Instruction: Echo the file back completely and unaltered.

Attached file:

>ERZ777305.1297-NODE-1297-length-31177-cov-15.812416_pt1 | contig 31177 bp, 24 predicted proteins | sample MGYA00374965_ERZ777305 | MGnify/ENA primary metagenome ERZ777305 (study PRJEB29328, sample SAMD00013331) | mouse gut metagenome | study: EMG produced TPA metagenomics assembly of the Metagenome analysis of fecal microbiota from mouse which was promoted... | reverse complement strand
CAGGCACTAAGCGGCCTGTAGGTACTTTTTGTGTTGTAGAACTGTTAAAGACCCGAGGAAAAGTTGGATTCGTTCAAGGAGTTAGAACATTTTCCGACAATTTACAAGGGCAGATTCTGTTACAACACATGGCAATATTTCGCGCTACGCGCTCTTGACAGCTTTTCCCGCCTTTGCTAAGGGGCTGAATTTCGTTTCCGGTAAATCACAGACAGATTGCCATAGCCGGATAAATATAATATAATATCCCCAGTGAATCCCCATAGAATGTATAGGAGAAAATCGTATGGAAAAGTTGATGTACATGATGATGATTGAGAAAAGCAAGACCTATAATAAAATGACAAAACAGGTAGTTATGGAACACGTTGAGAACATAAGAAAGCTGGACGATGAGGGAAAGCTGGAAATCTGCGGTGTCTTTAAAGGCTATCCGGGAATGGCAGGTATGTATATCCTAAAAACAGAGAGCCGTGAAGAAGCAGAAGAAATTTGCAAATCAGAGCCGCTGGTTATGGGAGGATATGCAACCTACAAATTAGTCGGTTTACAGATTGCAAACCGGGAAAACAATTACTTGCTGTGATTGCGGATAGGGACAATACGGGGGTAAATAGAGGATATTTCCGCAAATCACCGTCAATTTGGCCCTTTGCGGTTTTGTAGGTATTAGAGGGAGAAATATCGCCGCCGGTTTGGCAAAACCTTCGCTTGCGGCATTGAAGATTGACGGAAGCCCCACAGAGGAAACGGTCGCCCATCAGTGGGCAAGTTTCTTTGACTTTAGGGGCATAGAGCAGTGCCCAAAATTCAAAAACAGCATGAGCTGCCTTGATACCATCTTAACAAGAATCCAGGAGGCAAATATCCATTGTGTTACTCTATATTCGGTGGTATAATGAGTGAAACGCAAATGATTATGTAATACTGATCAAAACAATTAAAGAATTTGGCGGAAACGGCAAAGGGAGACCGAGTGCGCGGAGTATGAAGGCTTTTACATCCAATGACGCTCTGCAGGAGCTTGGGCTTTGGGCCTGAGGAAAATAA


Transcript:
>ERZ777305.1297-NODE-1297-length-31177-cov-15.812416_pt1 | contig 31177 bp, 24 predicted proteins | sample MGYA00374965_ERZ777305 | MGnify/ENA primary metagenome ERZ777305 (study PRJEB29328, sample SAMD00013331) | mouse gut metagenome | study: EMG produced TPA metagenomics assembly of the Metagenome analysis of fecal microbiota from mouse which was promoted... | reverse complement strand
CAGGCACTAAGCGGCCTGTAGGTACTTTTTGTGTTGTAGAACTGTTAAAGACCCGAGGAAAAGTTGGATTCGTTCAAGGAGTTAGAACATTTTCCGACAATTTACAAGGGCAGATTCTGTTACAACACATGGCAATATTTCGCGCTACGCGCTCTTGACAGCTTTTCCCGCCTTTGCTAAGGGGCTGAATTTCGTTTCCGGTAAATCACAGACAGATTGCCATAGCCGGATAAATATAATATAATATCCCCAGTGAATCCCCATAGAATGTATAGGAGAAAATCGTATGGAAAAGTTGATGTACATGATGATGATTGAGAAAAGCAAGACCTATAATAAAATGACAAAACAGGTAGTTATGGAACACGTTGAGAACATAAGAAAGCTGGACGATGAGGGAAAGCTGGAAATCTGCGGTGTCTTTAAAGGCTATCCGGGAATGGCAGGTATGTATATCCTAAAAACAGAGAGCCGTGAAGAAGCAGAAGAAATTTGCAAATCAGAGCCGCTGGTTATGGGAGGATATGCAACCTACAAATTAGTCGGTTTACAGATTGCAAACCGGGAAAACAATTACTTGCTGTGATTGCGGATAGGGACAATACGGGGGTAAATAGAGGATATTTCCGCAAATCACCGTCAATTTGGCCCTTTGCGGTTTTGTAGGTATTAGAGGGAGAAATATCGCCGCCGGTTTGGCAAAACCTTCGCTTGCGGCATTGAAGATTGACGGAAGCCCCACAGAGGAAACGGTCGCCCATCAGTGGGCAAGTTTCTTTGACTTTAGGGGCATAGAGCAGTGCCCAAAATTCAAAAACAGCATGAGCTGCCTTGATACCATCTTAACAAGAATCCAGGAGGCAAATATCCATTGTGTTACTCTATATTCGGTGGTATAATGAGTGAAACGCAAATGATTATGTAATACTGATCAAAACAATTAAAGAATTTGGCGGAAACGGCAAAGGGAGACCGAGTGCGCGGAGTATGAAGGCTTTTACATCCAATGACGCTCTGCAGGAGCTTGGGCTTTGGGCCTGAGGAAAATAA